Early October is an exciting time to explore nature’s way and enjoy the crisp days of autumn in Oakland County, or wherever your travels may take you as the kaleidoscope of leaf colors unfolds. It’s the season to embrace the quickening pace of nature as days shorten, leaves cascade downwards and mosquitoes vanish. If you walk slowly, stop often, look and listen, and keep your eyes scanning, every twist and turn on a trail brings discoveries even if it’s a trail you trek frequently.
A few weeks ago I was on one of my usual slow-paced nature-embracing solo treks around Crooked Lake at Independence Oaks County Park. The park is only a few miles from me, and it has been my go-to location if I feel the desire to get outside and meander without driving very far. I usually walk around that lake several times a week with no particular goal in my mind, beyond a wish to be outside.
Autumn has arrived. The exact moment of the Autumnal Equinox occurred on September 23 at 2:50 A.M. Eastern Daylight Time. On that day we had equal amounts of day and night. Hours of daylight are ever so slowly decreasing and will continue to do so until the arrival of the Winter Solstice when days once again begin to lengthen.
There is a noticeable quickening of the pace of nature and although the temperatures are above the norm it’s the decreasing hours of daylight that set the pace. The dawn of autumn is one of my favorite times to explore our parks, walk our trails, or just set up my lawn chair and watch and listen to nature’s way. Here are just a few signs of the season that bid farewell to summer and greet the splendor of autumn in Oakland County.
The Oakland County Parks (OCP) Natural Resources team is working diligently year-round to promote healthy ecosystems in our communities. This includes surveying, monitoring and – when appropriate – taking strategic action to protect natural spaces and sensitive species across the county. Here are some highlights of the important work OCP Natural Resources staff focused on this spring and summer:
As a member of Welcoming America, Oakland County is participating in a movement of inclusive communities around the United States that believe when everyone feels safe and that they belong, then the community is more prosperous.
In April 2019, Commissioner William Miller delivered the very first Welcoming Resolution to the Oakland County Board of Commissioners. This was a pivotal moment because it kicked off what was to become Welcoming Oakland, a consortium of agencies and organizations that operate in the immigrant and refugee space within the county. In early 2020, County Executive David Coulter directed the county to become a member of Welcoming America.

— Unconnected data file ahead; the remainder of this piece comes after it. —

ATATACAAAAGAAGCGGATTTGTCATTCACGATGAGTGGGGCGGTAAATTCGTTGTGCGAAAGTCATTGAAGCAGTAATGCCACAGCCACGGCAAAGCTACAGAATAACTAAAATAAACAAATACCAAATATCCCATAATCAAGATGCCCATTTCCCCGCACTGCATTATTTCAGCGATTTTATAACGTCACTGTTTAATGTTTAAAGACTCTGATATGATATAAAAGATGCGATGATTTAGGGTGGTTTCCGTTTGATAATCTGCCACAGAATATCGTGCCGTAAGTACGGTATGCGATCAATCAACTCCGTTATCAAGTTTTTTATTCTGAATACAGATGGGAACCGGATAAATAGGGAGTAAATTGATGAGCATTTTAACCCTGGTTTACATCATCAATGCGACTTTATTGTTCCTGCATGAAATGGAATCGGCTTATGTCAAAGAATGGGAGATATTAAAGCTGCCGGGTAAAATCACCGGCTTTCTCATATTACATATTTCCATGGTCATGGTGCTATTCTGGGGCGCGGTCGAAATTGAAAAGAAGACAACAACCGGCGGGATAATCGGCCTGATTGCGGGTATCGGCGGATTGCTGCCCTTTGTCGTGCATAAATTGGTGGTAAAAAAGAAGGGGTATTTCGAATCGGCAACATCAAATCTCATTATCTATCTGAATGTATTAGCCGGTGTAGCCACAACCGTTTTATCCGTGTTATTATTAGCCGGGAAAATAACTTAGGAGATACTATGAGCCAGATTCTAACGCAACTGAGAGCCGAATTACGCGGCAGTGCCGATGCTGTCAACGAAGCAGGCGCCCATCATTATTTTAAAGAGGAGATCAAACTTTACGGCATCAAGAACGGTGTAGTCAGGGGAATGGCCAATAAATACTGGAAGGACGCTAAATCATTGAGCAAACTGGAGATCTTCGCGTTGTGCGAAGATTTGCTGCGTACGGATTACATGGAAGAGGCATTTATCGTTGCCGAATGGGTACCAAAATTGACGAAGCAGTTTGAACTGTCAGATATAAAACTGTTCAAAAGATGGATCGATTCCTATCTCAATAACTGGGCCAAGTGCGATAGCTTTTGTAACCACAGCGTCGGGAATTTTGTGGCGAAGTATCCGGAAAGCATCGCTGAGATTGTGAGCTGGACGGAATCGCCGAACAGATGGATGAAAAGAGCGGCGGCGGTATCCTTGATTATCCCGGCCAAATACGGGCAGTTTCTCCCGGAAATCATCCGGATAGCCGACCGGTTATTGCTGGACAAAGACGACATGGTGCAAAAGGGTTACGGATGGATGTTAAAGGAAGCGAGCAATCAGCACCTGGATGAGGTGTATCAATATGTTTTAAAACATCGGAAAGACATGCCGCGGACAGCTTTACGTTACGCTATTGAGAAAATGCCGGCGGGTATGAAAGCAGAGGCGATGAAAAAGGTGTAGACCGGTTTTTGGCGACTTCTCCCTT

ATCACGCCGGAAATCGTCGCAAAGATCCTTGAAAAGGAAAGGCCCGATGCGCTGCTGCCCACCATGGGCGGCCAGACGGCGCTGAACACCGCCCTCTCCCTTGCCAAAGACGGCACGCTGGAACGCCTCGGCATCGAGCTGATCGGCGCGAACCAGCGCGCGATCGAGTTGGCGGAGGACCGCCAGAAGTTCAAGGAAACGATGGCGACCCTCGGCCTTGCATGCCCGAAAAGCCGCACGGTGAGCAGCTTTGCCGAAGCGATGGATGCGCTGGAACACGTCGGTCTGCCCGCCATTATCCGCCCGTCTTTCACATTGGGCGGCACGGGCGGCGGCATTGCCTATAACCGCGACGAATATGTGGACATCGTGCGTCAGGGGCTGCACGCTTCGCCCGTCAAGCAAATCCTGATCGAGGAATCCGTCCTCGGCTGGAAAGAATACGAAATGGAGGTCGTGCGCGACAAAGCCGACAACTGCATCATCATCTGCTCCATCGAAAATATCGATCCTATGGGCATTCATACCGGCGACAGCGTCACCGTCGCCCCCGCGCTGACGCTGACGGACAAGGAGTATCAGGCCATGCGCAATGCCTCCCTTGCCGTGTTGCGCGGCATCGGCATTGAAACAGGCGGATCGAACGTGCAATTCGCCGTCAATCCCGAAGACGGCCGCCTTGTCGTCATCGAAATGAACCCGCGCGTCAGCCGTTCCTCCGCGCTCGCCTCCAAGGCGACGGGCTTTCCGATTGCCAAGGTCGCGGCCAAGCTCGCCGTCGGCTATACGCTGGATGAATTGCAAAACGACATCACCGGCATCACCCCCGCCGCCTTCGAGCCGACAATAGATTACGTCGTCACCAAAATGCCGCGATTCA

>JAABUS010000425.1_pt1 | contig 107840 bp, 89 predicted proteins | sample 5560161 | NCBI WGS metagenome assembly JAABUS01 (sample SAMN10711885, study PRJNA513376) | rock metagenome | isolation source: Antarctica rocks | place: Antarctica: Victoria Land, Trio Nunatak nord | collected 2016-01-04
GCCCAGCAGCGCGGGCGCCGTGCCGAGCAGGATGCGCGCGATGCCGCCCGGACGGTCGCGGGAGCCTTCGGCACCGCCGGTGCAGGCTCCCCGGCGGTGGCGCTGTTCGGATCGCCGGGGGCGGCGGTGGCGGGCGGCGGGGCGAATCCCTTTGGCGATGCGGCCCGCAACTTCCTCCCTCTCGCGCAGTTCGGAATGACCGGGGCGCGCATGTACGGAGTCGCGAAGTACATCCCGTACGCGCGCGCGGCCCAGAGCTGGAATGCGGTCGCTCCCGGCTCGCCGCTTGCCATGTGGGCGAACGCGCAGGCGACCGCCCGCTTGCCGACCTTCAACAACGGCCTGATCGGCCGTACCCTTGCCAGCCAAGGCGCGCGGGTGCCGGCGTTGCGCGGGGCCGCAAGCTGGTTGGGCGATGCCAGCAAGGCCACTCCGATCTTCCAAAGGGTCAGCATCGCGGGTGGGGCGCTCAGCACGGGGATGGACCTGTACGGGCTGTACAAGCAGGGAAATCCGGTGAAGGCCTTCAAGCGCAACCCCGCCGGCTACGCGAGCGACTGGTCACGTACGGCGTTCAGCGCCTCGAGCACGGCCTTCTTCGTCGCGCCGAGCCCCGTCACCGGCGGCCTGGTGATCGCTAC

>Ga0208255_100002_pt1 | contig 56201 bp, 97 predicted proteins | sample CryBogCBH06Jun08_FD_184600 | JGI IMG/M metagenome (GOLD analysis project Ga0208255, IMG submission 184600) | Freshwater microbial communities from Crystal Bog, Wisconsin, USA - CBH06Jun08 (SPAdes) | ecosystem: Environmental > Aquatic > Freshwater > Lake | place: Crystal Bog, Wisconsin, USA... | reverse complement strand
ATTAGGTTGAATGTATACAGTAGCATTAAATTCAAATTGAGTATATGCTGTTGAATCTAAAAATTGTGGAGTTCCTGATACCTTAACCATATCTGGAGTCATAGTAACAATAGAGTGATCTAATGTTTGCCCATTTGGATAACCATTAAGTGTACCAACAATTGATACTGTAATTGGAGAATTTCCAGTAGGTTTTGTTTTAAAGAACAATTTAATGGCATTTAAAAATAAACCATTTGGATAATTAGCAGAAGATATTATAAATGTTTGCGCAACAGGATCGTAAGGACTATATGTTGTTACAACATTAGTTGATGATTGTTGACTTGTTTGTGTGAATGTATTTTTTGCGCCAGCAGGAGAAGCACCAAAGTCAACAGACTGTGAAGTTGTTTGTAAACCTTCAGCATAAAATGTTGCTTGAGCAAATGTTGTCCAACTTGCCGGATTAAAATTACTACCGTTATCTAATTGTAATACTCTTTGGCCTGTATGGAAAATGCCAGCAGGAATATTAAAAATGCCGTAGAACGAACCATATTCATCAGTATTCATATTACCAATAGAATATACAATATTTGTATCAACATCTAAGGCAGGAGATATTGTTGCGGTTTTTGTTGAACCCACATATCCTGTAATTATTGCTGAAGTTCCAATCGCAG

Welcoming Oakland’s roadmap for the county includes participation in Resilience and Emergency Management for Inclusive Communities seminars; working to fill food security needs in immigrant communities; translation assistance; and connecting immigrants in need with much-needed services in the county.
The roadmap to a more inclusive, welcoming, and safe Oakland County with access and open doors for everyone is never far from our hearts.
Welcoming Week Celebrations
Welcoming Week is a time to bring together organizations, communities and neighbors of all backgrounds to build strong connections and affirm the importance of welcoming and inclusive places. Honor the vast array of cultures that make up the fabric of our communities by attending a local Welcoming Week celebration below:
One need not travel far to embrace nature’s way and come home with a smile. That’s what I did this morning to beat the heat and possible storms expected later in the afternoon. As for the words “this morning,” I am referring back to Wednesday, August 9 – a day when the afternoon temperatures flirted with the 90-degree mark. With those thoughts in mind, I armed myself with a mug of iced coffee, my camera, and a notepad and headed off to the 2.2-mile-long River Loop Trail of Independence Oaks County Park expecting to be the only trail user. I could not have been more wrong. I probably encountered two dozen people on my intentionally slow-paced trek and suspect they had the same idea to hike early to beat the afternoon heat.